On 5 May 1953 Jamaica secured internal autonomy from the United Kingdom and on 6 August 1962 independence, with Sir Alexander Bustamante elected Jamaica’s first Prime Minister. But how did Jamaica become a colony of Britain needing independence?
The original inhabitants of the island were believed to be Tainos, also called Arawaks, who migrated from South America around 2,500 years ago. They called the island Xaymaca, land of wood and water, before the Spanish changed it to Jamaiqua, then from the early 16th Century, Jamaica. The Spanish enslaved the Tainos, who from overwork and diseases were almost extinct within a century of their arrival.
Cristoforo Colombo aka Christopher Columbus, of Spain, aiming to reach South and Southeast Asia stumbled upon Jamaica on 5 May 1494. Columbus was not the first European explorer to reach the Americas, but his voyages led to conquest and permanent colonization that lasted several centuries. As sea piracy was replaced by labour-intensive sugar production, thousands of enslaved West Africans were brought to the island and surrounding areas. By 1800 there were estimated to be 300,000 enslaved Africans on the island of Jamaica, with Tainos, Europeans and later Asians and others as minorities.
After 161 years of Spanish rule, the English invaded Jamaica in 1665, eventually defeating the Spanish and with the Treaty of Madrid in 1670 gained formal possession of Jamaica. Enslaved Africans exploited the British/Spanish territorial turmoil and fled to the island’s interior, forming independent communities known as Maroons.
Some like to credit the abolition of slavery and the independence secured by former slave colonies to the likes of William Wilberforce, while ignoring the decisive activities and price paid in blood by Jamaicans. Our ancestors never took enslavement, colonialism and imperialism lying down. They never surrendered to tyranny. As Bob Marley sings, they were ‘Fighting on arrival, fighting for survival’. During the Spanish period one writer described Jamaica as the ‘dagger pointed at the heart of the empire’ (Coward 2002).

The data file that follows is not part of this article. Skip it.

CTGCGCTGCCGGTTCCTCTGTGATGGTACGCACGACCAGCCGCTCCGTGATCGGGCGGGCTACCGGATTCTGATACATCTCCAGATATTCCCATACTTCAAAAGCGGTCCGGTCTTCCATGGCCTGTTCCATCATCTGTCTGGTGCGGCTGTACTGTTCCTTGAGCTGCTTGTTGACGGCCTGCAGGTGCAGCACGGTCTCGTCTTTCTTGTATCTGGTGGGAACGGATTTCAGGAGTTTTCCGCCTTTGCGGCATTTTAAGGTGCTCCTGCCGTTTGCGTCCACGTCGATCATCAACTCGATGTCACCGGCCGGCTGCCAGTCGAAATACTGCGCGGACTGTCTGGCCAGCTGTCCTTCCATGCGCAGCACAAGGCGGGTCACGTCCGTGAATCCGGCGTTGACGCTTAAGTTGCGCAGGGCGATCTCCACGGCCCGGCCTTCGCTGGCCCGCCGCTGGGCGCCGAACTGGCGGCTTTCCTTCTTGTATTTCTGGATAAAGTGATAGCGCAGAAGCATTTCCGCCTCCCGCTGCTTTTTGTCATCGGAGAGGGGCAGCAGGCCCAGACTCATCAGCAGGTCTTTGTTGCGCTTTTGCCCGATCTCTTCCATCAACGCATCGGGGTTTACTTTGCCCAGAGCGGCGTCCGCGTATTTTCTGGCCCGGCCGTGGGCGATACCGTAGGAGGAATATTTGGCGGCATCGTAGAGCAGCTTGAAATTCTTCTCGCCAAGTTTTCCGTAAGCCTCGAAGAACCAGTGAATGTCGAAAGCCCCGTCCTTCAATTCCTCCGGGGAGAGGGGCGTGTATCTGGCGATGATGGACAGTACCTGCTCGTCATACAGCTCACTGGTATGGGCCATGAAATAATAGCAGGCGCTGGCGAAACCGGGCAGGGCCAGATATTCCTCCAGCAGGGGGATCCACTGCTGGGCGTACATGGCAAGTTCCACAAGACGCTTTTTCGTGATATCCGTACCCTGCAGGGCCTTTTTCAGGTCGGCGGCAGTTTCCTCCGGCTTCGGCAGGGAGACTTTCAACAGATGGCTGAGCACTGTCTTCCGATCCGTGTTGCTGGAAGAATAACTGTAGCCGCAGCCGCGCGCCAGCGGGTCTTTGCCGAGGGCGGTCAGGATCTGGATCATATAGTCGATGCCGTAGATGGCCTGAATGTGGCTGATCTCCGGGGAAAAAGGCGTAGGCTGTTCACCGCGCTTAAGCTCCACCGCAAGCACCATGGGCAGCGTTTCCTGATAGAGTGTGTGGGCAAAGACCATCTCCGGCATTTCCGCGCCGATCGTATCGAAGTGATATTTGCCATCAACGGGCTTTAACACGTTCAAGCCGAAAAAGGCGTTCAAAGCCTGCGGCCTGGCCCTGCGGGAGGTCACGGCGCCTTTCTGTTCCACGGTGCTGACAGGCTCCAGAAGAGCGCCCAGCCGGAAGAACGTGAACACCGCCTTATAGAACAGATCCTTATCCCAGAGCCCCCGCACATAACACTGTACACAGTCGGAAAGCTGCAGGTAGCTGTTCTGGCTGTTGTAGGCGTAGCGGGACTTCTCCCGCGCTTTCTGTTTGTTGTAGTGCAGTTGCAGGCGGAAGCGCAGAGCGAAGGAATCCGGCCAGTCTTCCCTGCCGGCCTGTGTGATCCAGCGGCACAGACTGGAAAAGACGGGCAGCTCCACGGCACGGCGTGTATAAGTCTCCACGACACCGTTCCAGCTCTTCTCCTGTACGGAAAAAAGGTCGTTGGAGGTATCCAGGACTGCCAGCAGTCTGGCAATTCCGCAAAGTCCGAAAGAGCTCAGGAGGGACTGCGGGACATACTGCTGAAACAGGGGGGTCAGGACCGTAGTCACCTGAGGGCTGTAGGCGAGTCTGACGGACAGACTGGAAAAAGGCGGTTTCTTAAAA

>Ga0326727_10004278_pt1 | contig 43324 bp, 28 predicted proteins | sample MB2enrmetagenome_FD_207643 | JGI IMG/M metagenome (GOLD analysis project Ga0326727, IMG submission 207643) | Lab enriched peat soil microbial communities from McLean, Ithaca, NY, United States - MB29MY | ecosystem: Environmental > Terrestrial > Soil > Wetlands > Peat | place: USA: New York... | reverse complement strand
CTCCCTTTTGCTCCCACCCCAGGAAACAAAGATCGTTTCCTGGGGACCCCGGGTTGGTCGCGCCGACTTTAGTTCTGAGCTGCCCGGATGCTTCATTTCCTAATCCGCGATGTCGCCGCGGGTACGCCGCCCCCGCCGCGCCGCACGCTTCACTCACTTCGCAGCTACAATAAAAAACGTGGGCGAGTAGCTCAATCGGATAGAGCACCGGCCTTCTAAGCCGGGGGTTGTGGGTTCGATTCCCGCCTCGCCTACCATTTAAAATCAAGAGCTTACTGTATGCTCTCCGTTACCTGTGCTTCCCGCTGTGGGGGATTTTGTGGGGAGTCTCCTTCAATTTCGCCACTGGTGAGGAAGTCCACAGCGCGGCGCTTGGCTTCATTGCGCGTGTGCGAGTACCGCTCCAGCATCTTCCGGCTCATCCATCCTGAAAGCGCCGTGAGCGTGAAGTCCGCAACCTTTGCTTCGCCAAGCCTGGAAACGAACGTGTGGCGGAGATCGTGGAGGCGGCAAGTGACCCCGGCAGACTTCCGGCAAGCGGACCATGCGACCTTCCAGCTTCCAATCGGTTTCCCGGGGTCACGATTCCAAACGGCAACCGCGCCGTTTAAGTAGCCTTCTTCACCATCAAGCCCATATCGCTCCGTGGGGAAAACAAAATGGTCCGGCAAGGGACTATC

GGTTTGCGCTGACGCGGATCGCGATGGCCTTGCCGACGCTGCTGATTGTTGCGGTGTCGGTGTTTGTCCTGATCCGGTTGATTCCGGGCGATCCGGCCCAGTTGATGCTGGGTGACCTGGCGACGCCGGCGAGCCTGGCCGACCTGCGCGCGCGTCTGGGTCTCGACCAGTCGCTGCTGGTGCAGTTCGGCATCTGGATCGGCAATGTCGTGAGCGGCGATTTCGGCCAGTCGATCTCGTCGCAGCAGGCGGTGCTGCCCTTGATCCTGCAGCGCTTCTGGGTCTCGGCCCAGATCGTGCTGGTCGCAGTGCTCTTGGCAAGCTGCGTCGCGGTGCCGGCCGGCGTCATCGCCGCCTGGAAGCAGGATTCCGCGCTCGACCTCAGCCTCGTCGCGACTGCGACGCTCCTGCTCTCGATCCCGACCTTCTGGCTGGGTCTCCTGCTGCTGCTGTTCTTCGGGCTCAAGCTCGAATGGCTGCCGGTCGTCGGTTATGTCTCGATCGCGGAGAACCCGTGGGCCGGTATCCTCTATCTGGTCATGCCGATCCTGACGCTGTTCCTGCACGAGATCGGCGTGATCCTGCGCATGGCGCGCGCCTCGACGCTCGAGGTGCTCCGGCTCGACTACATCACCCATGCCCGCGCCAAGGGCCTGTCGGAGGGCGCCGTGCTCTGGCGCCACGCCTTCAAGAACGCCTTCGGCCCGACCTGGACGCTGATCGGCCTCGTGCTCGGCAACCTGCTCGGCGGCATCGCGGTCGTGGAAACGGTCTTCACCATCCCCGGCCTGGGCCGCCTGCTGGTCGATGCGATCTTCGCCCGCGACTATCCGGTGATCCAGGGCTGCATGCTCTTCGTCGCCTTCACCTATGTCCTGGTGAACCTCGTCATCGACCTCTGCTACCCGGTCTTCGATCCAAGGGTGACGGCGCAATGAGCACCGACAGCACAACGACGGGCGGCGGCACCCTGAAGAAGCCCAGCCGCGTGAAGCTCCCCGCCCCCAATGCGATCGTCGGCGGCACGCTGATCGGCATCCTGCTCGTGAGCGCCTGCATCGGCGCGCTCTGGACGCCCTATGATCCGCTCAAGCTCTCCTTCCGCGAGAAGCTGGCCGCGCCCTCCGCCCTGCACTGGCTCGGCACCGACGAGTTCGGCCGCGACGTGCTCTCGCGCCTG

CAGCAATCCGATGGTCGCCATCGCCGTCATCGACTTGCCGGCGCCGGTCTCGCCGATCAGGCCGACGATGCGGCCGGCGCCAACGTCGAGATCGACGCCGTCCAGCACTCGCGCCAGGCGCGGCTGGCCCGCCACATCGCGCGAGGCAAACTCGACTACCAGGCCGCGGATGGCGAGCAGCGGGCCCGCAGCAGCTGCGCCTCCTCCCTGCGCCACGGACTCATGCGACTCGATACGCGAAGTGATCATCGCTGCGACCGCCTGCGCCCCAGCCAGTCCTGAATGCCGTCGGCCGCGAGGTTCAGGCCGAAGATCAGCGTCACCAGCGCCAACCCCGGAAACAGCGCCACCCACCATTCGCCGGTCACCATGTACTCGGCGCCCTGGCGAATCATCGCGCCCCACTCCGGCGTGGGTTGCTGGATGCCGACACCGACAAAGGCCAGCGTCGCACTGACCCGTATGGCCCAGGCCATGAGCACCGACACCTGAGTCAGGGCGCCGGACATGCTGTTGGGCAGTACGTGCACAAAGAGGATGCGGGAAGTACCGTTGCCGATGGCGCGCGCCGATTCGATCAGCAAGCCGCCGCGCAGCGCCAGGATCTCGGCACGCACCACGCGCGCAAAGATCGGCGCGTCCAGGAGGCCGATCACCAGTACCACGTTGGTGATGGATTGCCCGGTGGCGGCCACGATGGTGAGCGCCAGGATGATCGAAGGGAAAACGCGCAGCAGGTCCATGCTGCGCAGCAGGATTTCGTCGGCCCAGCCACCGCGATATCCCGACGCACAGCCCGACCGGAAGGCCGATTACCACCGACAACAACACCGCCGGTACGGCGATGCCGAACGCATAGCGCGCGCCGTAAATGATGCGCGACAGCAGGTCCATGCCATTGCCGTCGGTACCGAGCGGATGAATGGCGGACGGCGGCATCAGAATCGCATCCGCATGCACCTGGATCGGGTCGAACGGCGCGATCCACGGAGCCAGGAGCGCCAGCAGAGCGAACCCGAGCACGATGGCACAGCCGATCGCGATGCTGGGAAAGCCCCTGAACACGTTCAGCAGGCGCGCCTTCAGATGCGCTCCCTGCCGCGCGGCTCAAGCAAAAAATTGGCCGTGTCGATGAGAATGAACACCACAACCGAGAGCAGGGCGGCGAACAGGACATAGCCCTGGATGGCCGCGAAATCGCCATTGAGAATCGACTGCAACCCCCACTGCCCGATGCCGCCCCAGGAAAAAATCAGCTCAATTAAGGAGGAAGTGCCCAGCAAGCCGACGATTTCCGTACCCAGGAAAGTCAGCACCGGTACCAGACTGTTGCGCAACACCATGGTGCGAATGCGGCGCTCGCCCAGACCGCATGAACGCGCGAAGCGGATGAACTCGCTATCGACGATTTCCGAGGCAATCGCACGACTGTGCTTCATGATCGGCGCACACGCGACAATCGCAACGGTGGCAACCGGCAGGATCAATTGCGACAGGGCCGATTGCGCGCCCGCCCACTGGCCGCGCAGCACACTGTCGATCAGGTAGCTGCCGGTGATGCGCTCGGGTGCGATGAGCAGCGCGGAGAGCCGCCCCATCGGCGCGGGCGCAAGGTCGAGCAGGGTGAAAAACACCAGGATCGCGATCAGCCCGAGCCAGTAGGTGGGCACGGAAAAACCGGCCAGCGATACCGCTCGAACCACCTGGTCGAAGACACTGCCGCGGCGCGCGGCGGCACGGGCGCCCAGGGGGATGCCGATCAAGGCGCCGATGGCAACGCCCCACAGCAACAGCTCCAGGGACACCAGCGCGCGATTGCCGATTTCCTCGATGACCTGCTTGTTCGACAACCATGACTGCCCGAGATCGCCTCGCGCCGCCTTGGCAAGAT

There were the Maroon wars of 1740 and 1795 led by the likes of Queen Nanny, Cudjoe and Quao; Tacky’s revolt in 1760, the Baptist War of the 1830s with such as Baptist Deacon Sam Sharpe, reckoned to be the largest slave uprising in the British West Indies; the Morant Bay Rebellions led by Paul Bogle, and much beside – all of which were met by the murderous brutality of the plantocracy.
But as sustained resistance hit the once profitable sugar industry, slowly the British regime began to relent with the introduction of political and economic reforms – the abolition of the slave trade in 1808 and slavery in 1834, the end of the odious apprenticeship system in 1838, followed by the vote for black and brown people.
Injustice was however interwoven into the fabric of progress, typified by the slaveowners receiving £20 million (circa £20 billion in today’s money) for ‘lost property’ when slavery officially ended in the British West Indies in 1834. This necessitated the emergence of further resistance with 20th Century activists like Marcus Mosiah Garvey, movements like Rastafari, civil unrest across the island, trades unions and further calls for self-determination. Norman Manley the Oxford educated lawyer and Rhodes scholar and cousin Alexander Bustamante, lacking even a high school diploma but with a passion for the ’barefoot man’, engineered the People’s National Party the Jamaican Labour Party. Bustamante emerged from prison to win the first General Elections of an Independent Jamaica in 1962.
In Jamaica, the 6 August is a public holiday, however, Jamaica retains the Queen of England as head of state, is a member of the British Commonwealth, and bases its political system on the Westminster model. Out of many people Jamaica is one, and now must determine how to make itself a truly independent and prosperous nation. The story continues…
Dr Joe Aldred,